Mathematics 56H, TTh 11:0012:15, Phillips 228
Karl Petersen, Mathematics
Fall 2014
Satisfies QI Math Requirement. Students in the Honors Program have priority in
registration for this seminar.
Texts:
Simon Singh, The Code Book, Doubleday, 1999
Hans Christian von Baeyer, Information, The New Language of Science,
Phoenix, 2004 James
Gleick, The
Information, Vintage, 2011
Also of interest: Hal Abelson, Ken Leeden, and Harry Lewis, Blown to Bits: Your Life, Liberty, and Happiness after the Digital Explosion, AddisonWesley, 2008
EReserve:
1. For All Practical Purposes, COMAP, W.H. Freeman, 2000: Chs. 9 & 10; 331381
2. Masked Dispatches,
3. Invitation to Cryptology, Thomas
H. Barr, Prentice Hall, 2002, Sections 2.7 and 2.8, 134158.
4. Modern Cryptology: A Tutorial, Gilles Brassard, SpringerVerlag, Lecture Notes in Computer
Science 325, 1988: parts of Ch. 5, 4053, 7078, Bibliography (91107)
5. Privacy on the Line, W. Diffie and S.
Landau, MIT Press, 1998:
6. Symbols, Signals and Noise: The Nature and Process of Communication,
J. R. Pierce, Harper Torchbooks, Harper & Row,
New York, 1961: Ch. III, A Mathematical Model, pp. 4563; Ch. IV,
Encoding and Binary Digits, 6477; Ch. V, Entropy, 78106; Ch.
VIII, The Noisy Channel, 145165
Online Notes by KEP at http://www.math.unc.edu/Faculty/petersen/:
1. Counting
2. Number Theory and Cryptography
3. Elementary
Probability
4. Shannon’s Information Theory
Office Hours: T, Th 12:302 and by appointment, Phillips 300A. Email address: petersen@math.unc.edu,
It is common to say that we are now living in the information age. What are the ways in which information is stored, transmitted, presented, and protected? What is information anyway? Topics for this seminar will be drawn from cryptography (secret writing throughout history, including Thomas Jefferson's cipher machine, the German Enigma machine, publickey systems, and security and privacy on the internet) and information theory (entropy, information compression, and error correction). Further topics may include symbolic dynamics (study of symbol streams and associated dynamical systems and formal languages); applications like image compression and processing (compact disks, MP3 and JPEG, transforms, error correction, noise removal); the manipulation and analysis of the huge reams of data now being collected by science, industry, and government (genomes, consumer research, intelligence data); and visualization (how can different kinds of information be vividly and usefully presented, combined, and compared?). These topics are mathematically accessible to anyone with a highschool background and offer many possibilities for experimentation and theoretical exploration.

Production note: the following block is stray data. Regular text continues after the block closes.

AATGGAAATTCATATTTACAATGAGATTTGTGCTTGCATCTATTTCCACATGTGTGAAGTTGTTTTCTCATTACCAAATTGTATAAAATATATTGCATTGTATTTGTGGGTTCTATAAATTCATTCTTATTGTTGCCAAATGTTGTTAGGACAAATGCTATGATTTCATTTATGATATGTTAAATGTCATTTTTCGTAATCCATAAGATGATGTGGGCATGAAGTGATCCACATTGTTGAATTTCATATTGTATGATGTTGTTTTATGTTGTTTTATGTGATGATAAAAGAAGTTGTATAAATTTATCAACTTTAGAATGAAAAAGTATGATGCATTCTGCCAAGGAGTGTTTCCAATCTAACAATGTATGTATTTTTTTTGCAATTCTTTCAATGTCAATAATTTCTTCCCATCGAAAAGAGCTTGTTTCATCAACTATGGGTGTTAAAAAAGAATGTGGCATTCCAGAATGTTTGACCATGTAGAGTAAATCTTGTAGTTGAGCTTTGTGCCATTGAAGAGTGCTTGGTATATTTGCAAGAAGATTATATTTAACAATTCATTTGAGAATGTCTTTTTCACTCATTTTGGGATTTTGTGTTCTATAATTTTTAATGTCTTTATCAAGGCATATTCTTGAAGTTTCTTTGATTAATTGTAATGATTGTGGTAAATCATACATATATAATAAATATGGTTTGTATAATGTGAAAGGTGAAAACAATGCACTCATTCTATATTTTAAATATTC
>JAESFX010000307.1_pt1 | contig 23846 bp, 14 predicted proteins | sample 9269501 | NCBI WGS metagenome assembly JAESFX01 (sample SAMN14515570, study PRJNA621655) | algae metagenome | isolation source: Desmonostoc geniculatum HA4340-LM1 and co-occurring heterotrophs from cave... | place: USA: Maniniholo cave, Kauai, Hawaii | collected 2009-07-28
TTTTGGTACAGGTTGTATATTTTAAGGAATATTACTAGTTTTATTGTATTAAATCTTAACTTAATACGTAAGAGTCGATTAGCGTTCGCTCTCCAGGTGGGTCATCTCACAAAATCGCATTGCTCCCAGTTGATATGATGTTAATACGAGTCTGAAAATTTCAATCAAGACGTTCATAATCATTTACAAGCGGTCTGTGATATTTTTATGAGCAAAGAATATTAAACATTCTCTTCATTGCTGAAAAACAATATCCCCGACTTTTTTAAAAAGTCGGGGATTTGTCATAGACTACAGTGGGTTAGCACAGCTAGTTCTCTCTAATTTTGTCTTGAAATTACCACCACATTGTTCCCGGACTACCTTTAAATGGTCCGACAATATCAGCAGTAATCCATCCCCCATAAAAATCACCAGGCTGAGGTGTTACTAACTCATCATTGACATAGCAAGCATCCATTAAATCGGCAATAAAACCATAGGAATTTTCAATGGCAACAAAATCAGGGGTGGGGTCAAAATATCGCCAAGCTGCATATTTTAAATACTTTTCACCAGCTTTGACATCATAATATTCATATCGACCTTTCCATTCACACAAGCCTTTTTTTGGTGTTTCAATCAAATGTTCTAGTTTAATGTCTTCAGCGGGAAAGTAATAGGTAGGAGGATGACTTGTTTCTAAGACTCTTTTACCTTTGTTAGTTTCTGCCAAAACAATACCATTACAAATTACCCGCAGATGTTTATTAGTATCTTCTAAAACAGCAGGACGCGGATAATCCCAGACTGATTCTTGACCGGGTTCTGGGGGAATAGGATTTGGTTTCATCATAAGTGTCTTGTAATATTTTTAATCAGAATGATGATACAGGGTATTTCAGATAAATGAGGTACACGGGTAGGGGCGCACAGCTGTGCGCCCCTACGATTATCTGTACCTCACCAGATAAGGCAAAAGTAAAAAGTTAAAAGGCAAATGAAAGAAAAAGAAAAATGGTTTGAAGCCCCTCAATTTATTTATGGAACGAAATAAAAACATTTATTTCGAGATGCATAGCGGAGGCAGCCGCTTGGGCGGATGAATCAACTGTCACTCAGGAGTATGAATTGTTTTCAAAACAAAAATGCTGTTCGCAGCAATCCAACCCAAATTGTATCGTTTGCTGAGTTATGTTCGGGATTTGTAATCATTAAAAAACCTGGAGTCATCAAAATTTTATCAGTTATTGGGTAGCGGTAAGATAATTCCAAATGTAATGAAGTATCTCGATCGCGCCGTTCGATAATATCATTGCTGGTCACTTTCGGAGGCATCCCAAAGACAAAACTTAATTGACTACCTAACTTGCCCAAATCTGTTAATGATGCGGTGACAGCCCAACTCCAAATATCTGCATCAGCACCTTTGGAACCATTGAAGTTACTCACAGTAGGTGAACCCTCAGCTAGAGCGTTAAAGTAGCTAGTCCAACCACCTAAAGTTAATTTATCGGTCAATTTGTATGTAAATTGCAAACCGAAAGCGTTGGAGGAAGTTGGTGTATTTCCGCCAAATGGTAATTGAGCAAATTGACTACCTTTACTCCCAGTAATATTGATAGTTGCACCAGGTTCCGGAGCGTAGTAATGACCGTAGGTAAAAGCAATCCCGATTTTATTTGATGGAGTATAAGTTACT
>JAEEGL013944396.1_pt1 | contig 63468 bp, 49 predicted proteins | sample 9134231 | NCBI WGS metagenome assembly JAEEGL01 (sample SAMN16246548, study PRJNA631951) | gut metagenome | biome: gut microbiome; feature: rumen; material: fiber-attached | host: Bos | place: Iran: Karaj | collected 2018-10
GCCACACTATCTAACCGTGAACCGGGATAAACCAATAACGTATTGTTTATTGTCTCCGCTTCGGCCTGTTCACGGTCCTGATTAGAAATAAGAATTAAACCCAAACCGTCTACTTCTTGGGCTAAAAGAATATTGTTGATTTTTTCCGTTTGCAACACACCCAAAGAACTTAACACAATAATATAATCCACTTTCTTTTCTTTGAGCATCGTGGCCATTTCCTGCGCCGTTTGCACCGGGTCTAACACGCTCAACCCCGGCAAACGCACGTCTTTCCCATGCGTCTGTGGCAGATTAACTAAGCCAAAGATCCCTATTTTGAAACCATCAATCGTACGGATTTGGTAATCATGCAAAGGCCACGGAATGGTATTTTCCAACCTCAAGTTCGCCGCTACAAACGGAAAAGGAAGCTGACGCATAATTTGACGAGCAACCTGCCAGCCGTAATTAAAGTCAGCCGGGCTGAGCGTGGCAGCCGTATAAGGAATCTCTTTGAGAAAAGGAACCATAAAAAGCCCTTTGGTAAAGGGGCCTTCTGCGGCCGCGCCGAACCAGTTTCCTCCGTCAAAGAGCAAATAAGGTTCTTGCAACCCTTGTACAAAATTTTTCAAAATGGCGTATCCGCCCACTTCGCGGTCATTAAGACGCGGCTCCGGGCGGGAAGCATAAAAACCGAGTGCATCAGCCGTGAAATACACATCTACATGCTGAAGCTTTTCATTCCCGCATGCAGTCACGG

We will begin by reading, discussing, and working on the texts. There will be some mathematical and computer exercises. (We will use software such as Matlab and Mathematica, but no previous knowledge or experience of software or of programming is assumed.) After developing this background, students will select individual or group projects that could involve encoding and decoding messages, enhancing and compressing images, transforming and filtering signals, measuring properties of information sources (including analysis of artistic and literary objects), investigating current informationrelated discoveries and issues, and so on. Each project should involve some independent research, experimentation, and exploration and should contain a significant mathematical component. For group projects, the contributions of each individual should be identifiable. Students will present their proposals and results to the seminar orally and in writing.
In this researchexposure course, you will be working with a Graduate Research Consultant, Colin Thomson, who will assist you with the research project. [The GRC Program is sponsored by the Office for Undergraduate Research (www.unc.edu/depts/our), and you may be able to use this researchexposure course to meet a requirement of the Carolina Research Scholars Program (http://www.unc.edu/depts/our/students/students_crsp.html).] I encourage you to visit the OUR website to learn about how you can engage in research, scholarship and creative performance while you are at Carolina.
There will be a Quiz Tues. Sept. 16 and an Exam Tues. Nov. 18. The Final Exam is scheduled for Thurs. Dec. 11 at 12 PM. However, in view of the special seminar nature of this course, where the students are intensively involved throughout the semester and prepare and present substantial individual research projects, the scheduled final exam will be replaced by an alternative final assessment. The nature of this assessment will be specified later in the semester. Part of the final exam time may be used for final project presentations.